Toyota and Woven Planet have developed a portable hydrogen cartridge

Toyota and Woven Planet have developed a portable hydrogen cartridge
Toyota subsidiary Woven Planet has developed a swappable hydrogen cylinder system in prototype form, capable of delivering clean energy wherever it's needed
Toyota subsidiary Woven Planet has developed a swappable hydrogen cylinder system in prototype form, capable of delivering clean energy wherever it's needed
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Toyota wants hydrogen to power entire cities in Japan. Its subsidiary Woven Planet broke ground last February on a "Woven City" near Susono, which will act as a futuristic testbed for all sorts of urban planning ideas and technologies, including an expanded use of hydrogen fuel throughout the area.

Now, Toyota and Woven have presented a working prototype of a portable hydrogen cartridge that seeks to provide green energy for "a range of daily life activities in and outside of the home."

The cartridges are cylinders, 400 mm (16 in) long and 180 mm (7 in) in diameter, with a target weight of 5 kg (11 lb) when full. They'll carry around 3.3 kWh of useful energy, depending on the efficiency of the external fuel cell used to convert the hydrogen back into electricity. They've got little grab handles on the top, and they're designed to be slotted and twist-locked into place wherever they're used.

They could be used as swappable hydrogen batteries for electric cars, motorcycles and drones. They could be slotted into the walls of homes that aren't connected to a power grid, to provide electricity for the whole house through a fuel cell. They could be used to power heaters, or provide electricity in remote places. With a small fuel cell on top, they could be treated as large backup power banks for device charging.

Commercially, it seems they'll work a bit like BBQ gas bottles; you'll swap them out as needed and they'll be refilled at service stations. But the two companies seem to expect they'll be running a delivery service as well, getting hydrogen canisters out to wherever they're needed. Check out a video below.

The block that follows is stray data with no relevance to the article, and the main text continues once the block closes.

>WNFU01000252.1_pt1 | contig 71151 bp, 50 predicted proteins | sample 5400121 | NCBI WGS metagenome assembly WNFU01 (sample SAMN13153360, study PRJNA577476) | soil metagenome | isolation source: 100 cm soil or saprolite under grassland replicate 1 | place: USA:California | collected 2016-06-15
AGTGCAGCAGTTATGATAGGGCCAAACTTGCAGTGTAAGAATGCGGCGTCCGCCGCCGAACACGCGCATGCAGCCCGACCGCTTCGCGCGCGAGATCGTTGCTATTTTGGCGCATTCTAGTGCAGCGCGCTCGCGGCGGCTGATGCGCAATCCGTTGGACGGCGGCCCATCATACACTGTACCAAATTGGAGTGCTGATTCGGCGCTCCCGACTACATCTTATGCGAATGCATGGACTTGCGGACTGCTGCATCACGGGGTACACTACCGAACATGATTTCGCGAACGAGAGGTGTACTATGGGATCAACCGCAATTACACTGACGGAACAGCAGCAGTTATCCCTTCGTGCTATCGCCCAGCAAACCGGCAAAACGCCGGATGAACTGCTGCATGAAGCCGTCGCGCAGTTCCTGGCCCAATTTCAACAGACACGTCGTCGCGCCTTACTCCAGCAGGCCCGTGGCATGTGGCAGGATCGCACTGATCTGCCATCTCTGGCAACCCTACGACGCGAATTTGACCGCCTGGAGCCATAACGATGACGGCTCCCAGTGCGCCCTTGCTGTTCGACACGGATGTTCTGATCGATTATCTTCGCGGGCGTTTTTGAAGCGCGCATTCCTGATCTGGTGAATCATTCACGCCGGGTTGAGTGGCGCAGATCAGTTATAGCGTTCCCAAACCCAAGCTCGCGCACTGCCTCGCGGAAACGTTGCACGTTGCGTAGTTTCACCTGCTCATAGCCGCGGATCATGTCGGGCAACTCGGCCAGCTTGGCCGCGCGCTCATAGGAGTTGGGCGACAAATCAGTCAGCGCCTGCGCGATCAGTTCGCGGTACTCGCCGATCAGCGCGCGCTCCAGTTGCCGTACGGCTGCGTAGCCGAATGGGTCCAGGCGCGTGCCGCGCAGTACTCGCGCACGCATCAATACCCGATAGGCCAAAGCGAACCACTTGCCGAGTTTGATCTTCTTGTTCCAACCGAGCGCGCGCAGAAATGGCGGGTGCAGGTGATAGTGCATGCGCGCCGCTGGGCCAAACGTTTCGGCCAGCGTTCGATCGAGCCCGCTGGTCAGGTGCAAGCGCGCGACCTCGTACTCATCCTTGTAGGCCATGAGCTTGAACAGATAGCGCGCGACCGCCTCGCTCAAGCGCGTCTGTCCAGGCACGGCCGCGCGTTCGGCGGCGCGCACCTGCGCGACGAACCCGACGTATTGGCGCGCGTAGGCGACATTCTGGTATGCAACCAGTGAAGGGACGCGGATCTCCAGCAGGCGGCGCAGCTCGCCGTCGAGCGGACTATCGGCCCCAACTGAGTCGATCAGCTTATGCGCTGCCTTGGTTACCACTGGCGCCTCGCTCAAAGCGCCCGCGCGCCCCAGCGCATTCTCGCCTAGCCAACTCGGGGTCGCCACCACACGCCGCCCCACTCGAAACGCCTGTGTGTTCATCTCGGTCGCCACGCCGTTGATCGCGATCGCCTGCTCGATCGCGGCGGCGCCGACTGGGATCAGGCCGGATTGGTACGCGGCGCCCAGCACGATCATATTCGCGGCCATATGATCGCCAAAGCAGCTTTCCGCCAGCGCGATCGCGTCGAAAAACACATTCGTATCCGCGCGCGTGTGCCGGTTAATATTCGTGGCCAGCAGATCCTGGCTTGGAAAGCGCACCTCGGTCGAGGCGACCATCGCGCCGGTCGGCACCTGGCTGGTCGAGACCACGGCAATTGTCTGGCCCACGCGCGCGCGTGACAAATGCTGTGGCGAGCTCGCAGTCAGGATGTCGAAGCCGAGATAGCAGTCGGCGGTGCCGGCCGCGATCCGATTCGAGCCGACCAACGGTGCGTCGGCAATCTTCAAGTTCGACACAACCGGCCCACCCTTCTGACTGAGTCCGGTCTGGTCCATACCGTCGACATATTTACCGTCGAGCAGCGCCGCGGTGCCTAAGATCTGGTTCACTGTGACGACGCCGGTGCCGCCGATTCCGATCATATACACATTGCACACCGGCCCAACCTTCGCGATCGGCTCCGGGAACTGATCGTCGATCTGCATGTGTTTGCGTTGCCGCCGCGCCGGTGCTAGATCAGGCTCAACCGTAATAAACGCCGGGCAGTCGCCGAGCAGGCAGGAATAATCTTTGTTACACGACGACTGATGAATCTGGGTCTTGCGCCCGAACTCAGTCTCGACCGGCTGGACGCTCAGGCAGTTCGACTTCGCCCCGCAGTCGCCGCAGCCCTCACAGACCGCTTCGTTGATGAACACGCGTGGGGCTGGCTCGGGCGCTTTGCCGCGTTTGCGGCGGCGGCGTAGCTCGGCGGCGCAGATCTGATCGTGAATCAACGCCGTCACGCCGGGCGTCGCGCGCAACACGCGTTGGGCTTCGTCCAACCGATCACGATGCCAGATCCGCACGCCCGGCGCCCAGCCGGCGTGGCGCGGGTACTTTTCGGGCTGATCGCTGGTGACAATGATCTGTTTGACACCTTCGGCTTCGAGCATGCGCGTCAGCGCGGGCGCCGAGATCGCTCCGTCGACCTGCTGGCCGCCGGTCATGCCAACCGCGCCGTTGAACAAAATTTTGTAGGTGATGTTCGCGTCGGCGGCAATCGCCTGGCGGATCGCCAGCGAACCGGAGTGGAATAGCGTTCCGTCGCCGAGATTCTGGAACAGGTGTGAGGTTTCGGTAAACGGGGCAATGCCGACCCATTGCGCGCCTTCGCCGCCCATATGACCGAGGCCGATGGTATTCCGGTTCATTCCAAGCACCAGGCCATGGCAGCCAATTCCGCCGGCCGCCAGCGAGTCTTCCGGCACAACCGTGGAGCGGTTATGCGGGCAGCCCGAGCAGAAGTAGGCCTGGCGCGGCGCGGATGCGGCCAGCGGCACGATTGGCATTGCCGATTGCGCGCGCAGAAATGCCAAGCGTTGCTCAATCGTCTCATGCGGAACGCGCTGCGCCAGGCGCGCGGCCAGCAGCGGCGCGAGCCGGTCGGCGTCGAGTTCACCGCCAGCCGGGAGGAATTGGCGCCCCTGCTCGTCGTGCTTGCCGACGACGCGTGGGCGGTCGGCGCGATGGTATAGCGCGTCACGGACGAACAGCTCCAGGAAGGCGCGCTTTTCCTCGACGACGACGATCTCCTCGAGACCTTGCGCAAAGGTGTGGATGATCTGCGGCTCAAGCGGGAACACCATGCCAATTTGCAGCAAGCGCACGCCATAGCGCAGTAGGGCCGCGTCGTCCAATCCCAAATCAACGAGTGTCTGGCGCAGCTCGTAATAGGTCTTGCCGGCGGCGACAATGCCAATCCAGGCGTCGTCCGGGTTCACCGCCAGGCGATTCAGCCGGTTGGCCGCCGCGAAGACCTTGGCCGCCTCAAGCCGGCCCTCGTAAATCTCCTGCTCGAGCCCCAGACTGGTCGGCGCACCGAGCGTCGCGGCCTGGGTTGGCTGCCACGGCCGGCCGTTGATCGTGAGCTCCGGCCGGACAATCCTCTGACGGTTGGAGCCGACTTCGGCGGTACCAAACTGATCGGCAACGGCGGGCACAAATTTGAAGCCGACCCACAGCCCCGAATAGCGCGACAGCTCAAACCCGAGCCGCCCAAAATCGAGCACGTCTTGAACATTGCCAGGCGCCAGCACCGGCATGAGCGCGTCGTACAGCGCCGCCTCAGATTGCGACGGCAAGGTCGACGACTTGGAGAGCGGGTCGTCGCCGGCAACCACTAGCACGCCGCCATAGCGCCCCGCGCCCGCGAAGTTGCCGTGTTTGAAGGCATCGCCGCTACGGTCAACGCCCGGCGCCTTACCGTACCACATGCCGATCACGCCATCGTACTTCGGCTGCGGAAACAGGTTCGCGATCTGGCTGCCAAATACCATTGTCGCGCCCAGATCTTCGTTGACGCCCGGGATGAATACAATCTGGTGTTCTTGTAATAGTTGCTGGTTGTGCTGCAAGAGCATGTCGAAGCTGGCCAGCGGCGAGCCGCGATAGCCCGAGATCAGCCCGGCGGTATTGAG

Portable Hydrogen Cartridge (Prototype)

Source: Woven Planet

3.5kWh per canister doesn't sound like much. My small heater will use that in 2 hours. A 5kg gas bottle contains 70kWh. Good on them for experimenting, but it sounds like a lot of work.
At 5kg and 3kWh the energy density of this system is only a bit more than twice that of the best Li-ion batteries commercially available right now. This article merely under-rights my contention that battery technology will advance far more quickly than hydrogen fuel cell technology and will ultimately win on price and performance (if it doesn't already). And we haven't even looked at the fact that by using electricity to make H2 and then turning it back into electricity in a fuel cell means losing 70% of the original electrical energy (not to mention a raft of other practical issues with making and transporting H2).

Sorry, but if Toyota (and others) don't stop wasting their time and effort on this silliness, they will not exist in the next decade.
It will get a lot better when the reverse of fuel cells are more viable, you store excess solar electricity as hydrogen ( water raw material), when the cycling full, put in an empty, use these to power car or srore or use in evening/winter. You can refill yourself a 5kg gas canister. Personally a hydrogen fuel source just sounds to me like a hindenberg waiting to happen,